The dream is showing me that the narcissist annihilates their own stage character—their own false self—because that part of them had begun to merge too fully with their temporary stage role. The narcissist feels betrayed by the fantasy self because it started to trust—to care, feel, and love. And that is dangerous. Those kinds of feelings live much too close to the buried inner world. So, they must destroy their own invented character.
The Shattering of Others
As a result of the violence against the self, the narcissist leaves behind a wake of destruction to others. And then he/she goes on to create a new stage, a new set, a new cast of characters. Over and over again. Soon to follow are more endings and more shattered people being left on stage as collateral damage to the never-ending annihilations of the main character self.
The narcissist continues to be oblivious to the shattered people on stage. Because other people never feature prominently in their lives. They neither adore them nor do they hate them. They are ancillary actors to the true drama, which is the inner battle between their ever-changing false selves and the deeply buried and imprisoned true self. It is a war between multiple parts, complete with an ongoing, complex cycle of self-betrayal, self-deception, and self-abandonment.
I realize now that, at the final scene of each new play, the narcissist leaves a crushed part of themselves behind, thus increasing the fragmentation. They continue, ad infinitum, leaving bits and pieces of their violated selves wherever they go, moving forward as less and less of a whole person.
The Transformational Takeaway
Seeing them as the perpetrator of violence, primarily toward themselves, allows us to move more into the observer role. It isn’t about us. It never was about us.
The transformational takeaway: this clearly isn’t personal. That person had an epic battle within, and we got caught in the middle.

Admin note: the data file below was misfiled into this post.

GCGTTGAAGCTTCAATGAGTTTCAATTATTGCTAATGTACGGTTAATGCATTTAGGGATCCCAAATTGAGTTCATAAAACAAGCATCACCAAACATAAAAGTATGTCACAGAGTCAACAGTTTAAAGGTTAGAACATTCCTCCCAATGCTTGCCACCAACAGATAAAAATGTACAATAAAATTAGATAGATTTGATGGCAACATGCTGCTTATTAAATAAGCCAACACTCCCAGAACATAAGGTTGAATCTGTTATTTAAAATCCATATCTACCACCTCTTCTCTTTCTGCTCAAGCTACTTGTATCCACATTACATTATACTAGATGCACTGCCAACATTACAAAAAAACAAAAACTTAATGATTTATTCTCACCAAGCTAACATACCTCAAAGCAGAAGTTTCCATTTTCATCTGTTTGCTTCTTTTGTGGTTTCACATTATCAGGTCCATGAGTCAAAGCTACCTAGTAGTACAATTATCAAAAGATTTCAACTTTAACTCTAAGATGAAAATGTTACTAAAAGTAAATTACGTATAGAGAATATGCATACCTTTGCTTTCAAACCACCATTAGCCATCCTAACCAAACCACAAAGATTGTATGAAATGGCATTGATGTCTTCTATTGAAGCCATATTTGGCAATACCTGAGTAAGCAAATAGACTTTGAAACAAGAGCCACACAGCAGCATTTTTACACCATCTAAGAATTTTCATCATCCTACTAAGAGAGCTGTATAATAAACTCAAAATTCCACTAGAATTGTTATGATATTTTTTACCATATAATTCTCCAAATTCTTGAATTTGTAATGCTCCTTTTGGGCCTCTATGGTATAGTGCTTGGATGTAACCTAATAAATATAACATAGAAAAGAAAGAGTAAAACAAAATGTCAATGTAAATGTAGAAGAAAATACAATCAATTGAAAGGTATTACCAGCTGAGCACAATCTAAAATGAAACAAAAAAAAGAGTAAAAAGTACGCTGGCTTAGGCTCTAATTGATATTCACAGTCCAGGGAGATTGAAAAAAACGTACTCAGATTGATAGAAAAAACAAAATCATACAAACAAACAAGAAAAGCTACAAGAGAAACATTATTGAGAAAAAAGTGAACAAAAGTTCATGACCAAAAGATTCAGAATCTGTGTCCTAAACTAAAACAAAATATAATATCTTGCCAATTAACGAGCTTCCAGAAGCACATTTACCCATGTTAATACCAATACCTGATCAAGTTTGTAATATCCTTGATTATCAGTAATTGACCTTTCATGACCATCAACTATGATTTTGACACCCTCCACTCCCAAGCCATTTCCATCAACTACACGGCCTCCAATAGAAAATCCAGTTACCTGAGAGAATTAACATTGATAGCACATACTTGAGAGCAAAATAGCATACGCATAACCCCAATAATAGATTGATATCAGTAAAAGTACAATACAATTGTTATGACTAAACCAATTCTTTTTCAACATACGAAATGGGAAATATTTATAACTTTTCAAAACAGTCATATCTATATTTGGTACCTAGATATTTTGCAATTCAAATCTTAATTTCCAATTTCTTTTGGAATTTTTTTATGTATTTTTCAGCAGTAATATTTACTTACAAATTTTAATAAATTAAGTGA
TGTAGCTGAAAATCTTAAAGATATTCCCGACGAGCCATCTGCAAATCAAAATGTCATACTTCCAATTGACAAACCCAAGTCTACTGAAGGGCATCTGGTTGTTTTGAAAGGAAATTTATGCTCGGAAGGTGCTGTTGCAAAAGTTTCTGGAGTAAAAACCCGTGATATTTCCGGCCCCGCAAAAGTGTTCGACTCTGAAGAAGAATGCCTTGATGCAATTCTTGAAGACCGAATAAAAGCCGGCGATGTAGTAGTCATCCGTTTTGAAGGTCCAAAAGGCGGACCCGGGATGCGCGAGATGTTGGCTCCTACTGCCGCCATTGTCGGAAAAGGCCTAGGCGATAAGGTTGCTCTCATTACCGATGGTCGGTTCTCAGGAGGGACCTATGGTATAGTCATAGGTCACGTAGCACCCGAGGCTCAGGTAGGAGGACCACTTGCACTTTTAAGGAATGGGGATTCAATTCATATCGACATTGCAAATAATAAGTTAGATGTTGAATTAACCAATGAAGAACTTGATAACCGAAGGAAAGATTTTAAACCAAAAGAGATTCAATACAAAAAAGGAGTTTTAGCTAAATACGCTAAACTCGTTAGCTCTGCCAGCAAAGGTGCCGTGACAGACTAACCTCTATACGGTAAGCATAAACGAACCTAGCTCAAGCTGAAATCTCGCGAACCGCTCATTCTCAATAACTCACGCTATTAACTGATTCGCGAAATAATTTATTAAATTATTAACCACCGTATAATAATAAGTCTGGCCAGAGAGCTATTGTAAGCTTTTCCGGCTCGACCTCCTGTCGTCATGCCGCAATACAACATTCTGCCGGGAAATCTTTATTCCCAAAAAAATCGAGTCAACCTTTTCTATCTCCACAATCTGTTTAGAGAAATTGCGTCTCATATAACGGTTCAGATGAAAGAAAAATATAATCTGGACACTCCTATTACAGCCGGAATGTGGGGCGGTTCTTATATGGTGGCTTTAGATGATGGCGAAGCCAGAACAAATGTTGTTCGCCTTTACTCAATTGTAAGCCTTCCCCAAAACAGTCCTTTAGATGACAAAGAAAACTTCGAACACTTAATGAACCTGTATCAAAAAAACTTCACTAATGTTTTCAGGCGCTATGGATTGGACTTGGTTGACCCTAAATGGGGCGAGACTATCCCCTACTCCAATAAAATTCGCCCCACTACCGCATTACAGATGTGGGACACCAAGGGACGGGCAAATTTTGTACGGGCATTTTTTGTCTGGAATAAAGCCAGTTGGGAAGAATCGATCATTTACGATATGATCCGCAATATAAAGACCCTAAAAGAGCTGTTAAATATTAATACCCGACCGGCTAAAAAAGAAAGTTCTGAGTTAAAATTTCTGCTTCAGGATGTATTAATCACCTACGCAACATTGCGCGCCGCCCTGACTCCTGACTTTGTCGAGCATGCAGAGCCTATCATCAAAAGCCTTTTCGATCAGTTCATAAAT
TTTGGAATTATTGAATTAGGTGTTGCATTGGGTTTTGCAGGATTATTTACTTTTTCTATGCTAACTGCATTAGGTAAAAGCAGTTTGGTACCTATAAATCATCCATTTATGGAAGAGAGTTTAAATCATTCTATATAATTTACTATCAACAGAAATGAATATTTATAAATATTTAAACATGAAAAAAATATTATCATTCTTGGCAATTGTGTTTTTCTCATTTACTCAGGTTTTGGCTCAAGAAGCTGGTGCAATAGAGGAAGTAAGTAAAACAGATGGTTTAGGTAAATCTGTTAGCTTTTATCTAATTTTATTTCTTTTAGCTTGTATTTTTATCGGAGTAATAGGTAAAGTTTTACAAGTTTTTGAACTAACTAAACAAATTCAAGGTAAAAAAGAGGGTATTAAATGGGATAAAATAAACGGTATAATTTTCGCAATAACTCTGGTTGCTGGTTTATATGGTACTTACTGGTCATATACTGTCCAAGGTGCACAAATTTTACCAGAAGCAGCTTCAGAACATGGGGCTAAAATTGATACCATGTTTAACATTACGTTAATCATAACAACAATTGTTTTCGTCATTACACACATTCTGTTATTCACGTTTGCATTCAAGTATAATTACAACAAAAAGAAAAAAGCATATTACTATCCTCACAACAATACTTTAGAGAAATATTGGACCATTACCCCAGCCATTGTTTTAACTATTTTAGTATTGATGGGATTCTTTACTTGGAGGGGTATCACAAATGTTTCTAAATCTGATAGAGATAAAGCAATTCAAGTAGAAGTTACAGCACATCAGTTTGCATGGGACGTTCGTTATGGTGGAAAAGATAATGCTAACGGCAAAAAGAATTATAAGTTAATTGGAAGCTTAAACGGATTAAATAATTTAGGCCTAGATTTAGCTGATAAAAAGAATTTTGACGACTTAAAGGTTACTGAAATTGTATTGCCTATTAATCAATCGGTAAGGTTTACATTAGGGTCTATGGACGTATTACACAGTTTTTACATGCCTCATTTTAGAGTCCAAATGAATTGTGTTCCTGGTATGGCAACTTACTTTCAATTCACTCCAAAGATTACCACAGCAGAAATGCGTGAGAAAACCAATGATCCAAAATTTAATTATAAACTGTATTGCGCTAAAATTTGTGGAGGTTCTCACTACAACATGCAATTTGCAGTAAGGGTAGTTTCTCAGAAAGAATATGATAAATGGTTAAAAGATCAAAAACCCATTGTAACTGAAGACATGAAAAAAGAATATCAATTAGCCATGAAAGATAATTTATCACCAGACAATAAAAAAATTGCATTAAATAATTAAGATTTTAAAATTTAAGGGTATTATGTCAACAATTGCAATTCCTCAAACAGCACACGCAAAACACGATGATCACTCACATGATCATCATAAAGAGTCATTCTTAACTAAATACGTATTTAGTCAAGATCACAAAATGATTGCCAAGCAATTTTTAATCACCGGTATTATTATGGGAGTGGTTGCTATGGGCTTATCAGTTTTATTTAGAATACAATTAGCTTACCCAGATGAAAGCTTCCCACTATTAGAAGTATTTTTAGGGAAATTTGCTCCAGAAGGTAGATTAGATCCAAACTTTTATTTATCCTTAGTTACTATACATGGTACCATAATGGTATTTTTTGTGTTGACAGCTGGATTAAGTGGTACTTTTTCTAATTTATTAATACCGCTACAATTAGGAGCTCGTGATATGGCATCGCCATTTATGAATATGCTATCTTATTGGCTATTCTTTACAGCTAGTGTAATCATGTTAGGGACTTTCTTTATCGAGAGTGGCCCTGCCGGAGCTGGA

As with many people who have suffered this kind of narcissistic abuse experience, we have to learn to turn inward and tend to ourselves. The best we can do is to heal our own desperate parts that missed the warning signs and overlooked the bizarre behaviors, build our own discernment and inner awareness that will prevent us from being drawn to such a fragmented person in the future, and deepen our self-attachment that will leave us looking inward (instead of outward) for connection, validation, and belonging.
To be able to say:
“Thankfully, in spite of and because of this lived experience, I’ve been able to grow stronger in myself, wiser about the world, and more careful about who I trust. I am now able to see the damage in me that was drawn to the damage in him. The difference is that I am not running away from myself. I am able to be present with all my parts, which means I can integrate, heal, and emerge from this experience more whole.”
A Word of Caution
As a word of warning to other people who might be in the early stage of narcissistic abuse, please be mindful of turning this story into a way of feeling sorry for the narcissist. That can be tempting. And highly unadvisable.
While a part of us feels sad for the hungry ghosts who wander from stage to stage, killing their own main characters, these people are unsafe.
As the narcissist turns more and more attention toward maintaining the inner split, combined with the ever-increasing threat that close people pose to exposing their vulnerabilities, they can become deceptively destructive. In fact, the destruction can sometimes manifest as pure evil.
If you’re in this kind of situation, get away from the narcissist if you can, and seek the help and support of a trained professional, specifically one who specializes in narcissistic abuse.